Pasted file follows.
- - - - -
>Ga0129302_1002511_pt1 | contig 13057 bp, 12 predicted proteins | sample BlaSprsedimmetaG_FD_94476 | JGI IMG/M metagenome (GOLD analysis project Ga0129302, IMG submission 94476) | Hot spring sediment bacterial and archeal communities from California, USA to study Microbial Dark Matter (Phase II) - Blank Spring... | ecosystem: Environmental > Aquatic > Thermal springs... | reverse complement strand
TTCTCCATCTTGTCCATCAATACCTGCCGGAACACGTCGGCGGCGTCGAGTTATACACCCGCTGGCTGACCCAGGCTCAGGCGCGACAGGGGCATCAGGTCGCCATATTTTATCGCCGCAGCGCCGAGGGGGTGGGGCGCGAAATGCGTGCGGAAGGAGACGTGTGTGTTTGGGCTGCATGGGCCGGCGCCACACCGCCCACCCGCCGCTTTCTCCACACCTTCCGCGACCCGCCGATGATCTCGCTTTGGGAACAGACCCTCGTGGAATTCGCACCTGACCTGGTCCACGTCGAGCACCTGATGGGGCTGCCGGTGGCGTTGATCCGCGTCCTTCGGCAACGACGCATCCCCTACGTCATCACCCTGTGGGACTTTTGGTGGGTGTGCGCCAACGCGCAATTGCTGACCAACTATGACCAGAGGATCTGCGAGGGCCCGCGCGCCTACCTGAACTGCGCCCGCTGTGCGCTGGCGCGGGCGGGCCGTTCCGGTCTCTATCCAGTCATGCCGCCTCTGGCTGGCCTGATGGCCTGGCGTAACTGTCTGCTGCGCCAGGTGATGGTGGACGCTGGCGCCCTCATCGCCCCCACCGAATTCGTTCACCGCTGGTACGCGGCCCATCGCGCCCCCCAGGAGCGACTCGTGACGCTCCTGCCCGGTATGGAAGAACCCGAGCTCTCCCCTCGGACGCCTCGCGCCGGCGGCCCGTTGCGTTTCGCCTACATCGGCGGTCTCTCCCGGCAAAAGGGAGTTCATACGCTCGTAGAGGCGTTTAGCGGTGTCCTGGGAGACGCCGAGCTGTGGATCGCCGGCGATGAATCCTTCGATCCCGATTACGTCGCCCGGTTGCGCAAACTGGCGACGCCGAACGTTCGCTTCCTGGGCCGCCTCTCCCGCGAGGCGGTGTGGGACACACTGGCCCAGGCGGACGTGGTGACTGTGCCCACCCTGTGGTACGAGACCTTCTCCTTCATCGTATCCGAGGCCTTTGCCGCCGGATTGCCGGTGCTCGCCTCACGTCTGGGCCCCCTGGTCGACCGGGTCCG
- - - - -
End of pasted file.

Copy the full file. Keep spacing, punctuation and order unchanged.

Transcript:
>Ga0129302_1002511_pt1 | contig 13057 bp, 12 predicted proteins | sample BlaSprsedimmetaG_FD_94476 | JGI IMG/M metagenome (GOLD analysis project Ga0129302, IMG submission 94476) | Hot spring sediment bacterial and archeal communities from California, USA to study Microbial Dark Matter (Phase II) - Blank Spring... | ecosystem: Environmental > Aquatic > Thermal springs... | reverse complement strand
TTCTCCATCTTGTCCATCAATACCTGCCGGAACACGTCGGCGGCGTCGAGTTATACACCCGCTGGCTGACCCAGGCTCAGGCGCGACAGGGGCATCAGGTCGCCATATTTTATCGCCGCAGCGCCGAGGGGGTGGGGCGCGAAATGCGTGCGGAAGGAGACGTGTGTGTTTGGGCTGCATGGGCCGGCGCCACACCGCCCACCCGCCGCTTTCTCCACACCTTCCGCGACCCGCCGATGATCTCGCTTTGGGAACAGACCCTCGTGGAATTCGCACCTGACCTGGTCCACGTCGAGCACCTGATGGGGCTGCCGGTGGCGTTGATCCGCGTCCTTCGGCAACGACGCATCCCCTACGTCATCACCCTGTGGGACTTTTGGTGGGTGTGCGCCAACGCGCAATTGCTGACCAACTATGACCAGAGGATCTGCGAGGGCCCGCGCGCCTACCTGAACTGCGCCCGCTGTGCGCTGGCGCGGGCGGGCCGTTCCGGTCTCTATCCAGTCATGCCGCCTCTGGCTGGCCTGATGGCCTGGCGTAACTGTCTGCTGCGCCAGGTGATGGTGGACGCTGGCGCCCTCATCGCCCCCACCGAATTCGTTCACCGCTGGTACGCGGCCCATCGCGCCCCCCAGGAGCGACTCGTGACGCTCCTGCCCGGTATGGAAGAACCCGAGCTCTCCCCTCGGACGCCTCGCGCCGGCGGCCCGTTGCGTTTCGCCTACATCGGCGGTCTCTCCCGGCAAAAGGGAGTTCATACGCTCGTAGAGGCGTTTAGCGGTGTCCTGGGAGACGCCGAGCTGTGGATCGCCGGCGATGAATCCTTCGATCCCGATTACGTCGCCCGGTTGCGCAAACTGGCGACGCCGAACGTTCGCTTCCTGGGCCGCCTCTCCCGCGAGGCGGTGTGGGACACACTGGCCCAGGCGGACGTGGTGACTGTGCCCACCCTGTGGTACGAGACCTTCTCCTTCATCGTATCCGAGGCCTTTGCCGCCGGATTGCCGGTGCTCGCCTCACGTCTGGGCCCCCTGGTCGACCGGGTCCG